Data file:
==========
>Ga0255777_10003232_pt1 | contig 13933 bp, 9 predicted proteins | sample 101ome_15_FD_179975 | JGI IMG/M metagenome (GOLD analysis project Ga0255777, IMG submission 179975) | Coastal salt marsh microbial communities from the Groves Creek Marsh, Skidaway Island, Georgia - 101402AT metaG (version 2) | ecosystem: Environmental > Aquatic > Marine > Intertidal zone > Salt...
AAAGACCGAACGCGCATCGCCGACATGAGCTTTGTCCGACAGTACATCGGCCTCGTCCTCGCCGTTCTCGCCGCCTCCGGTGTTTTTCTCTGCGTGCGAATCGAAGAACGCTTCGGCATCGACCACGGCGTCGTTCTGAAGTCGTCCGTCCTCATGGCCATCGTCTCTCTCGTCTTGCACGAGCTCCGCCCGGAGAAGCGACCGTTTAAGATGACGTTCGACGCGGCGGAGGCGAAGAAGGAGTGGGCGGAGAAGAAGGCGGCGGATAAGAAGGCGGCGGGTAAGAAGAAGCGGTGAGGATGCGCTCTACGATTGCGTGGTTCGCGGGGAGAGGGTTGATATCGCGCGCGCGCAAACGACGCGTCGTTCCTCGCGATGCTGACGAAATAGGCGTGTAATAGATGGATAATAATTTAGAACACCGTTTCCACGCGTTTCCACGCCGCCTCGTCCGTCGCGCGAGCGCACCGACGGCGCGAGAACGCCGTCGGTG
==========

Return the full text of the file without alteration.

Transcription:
>Ga0255777_10003232_pt1 | contig 13933 bp, 9 predicted proteins | sample 101ome_15_FD_179975 | JGI IMG/M metagenome (GOLD analysis project Ga0255777, IMG submission 179975) | Coastal salt marsh microbial communities from the Groves Creek Marsh, Skidaway Island, Georgia - 101402AT metaG (version 2) | ecosystem: Environmental > Aquatic > Marine > Intertidal zone > Salt...
AAAGACCGAACGCGCATCGCCGACATGAGCTTTGTCCGACAGTACATCGGCCTCGTCCTCGCCGTTCTCGCCGCCTCCGGTGTTTTTCTCTGCGTGCGAATCGAAGAACGCTTCGGCATCGACCACGGCGTCGTTCTGAAGTCGTCCGTCCTCATGGCCATCGTCTCTCTCGTCTTGCACGAGCTCCGCCCGGAGAAGCGACCGTTTAAGATGACGTTCGACGCGGCGGAGGCGAAGAAGGAGTGGGCGGAGAAGAAGGCGGCGGATAAGAAGGCGGCGGGTAAGAAGAAGCGGTGAGGATGCGCTCTACGATTGCGTGGTTCGCGGGGAGAGGGTTGATATCGCGCGCGCGCAAACGACGCGTCGTTCCTCGCGATGCTGACGAAATAGGCGTGTAATAGATGGATAATAATTTAGAACACCGTTTCCACGCGTTTCCACGCCGCCTCGTCCGTCGCGCGAGCGCACCGACGGCGCGAGAACGCCGTCGGTG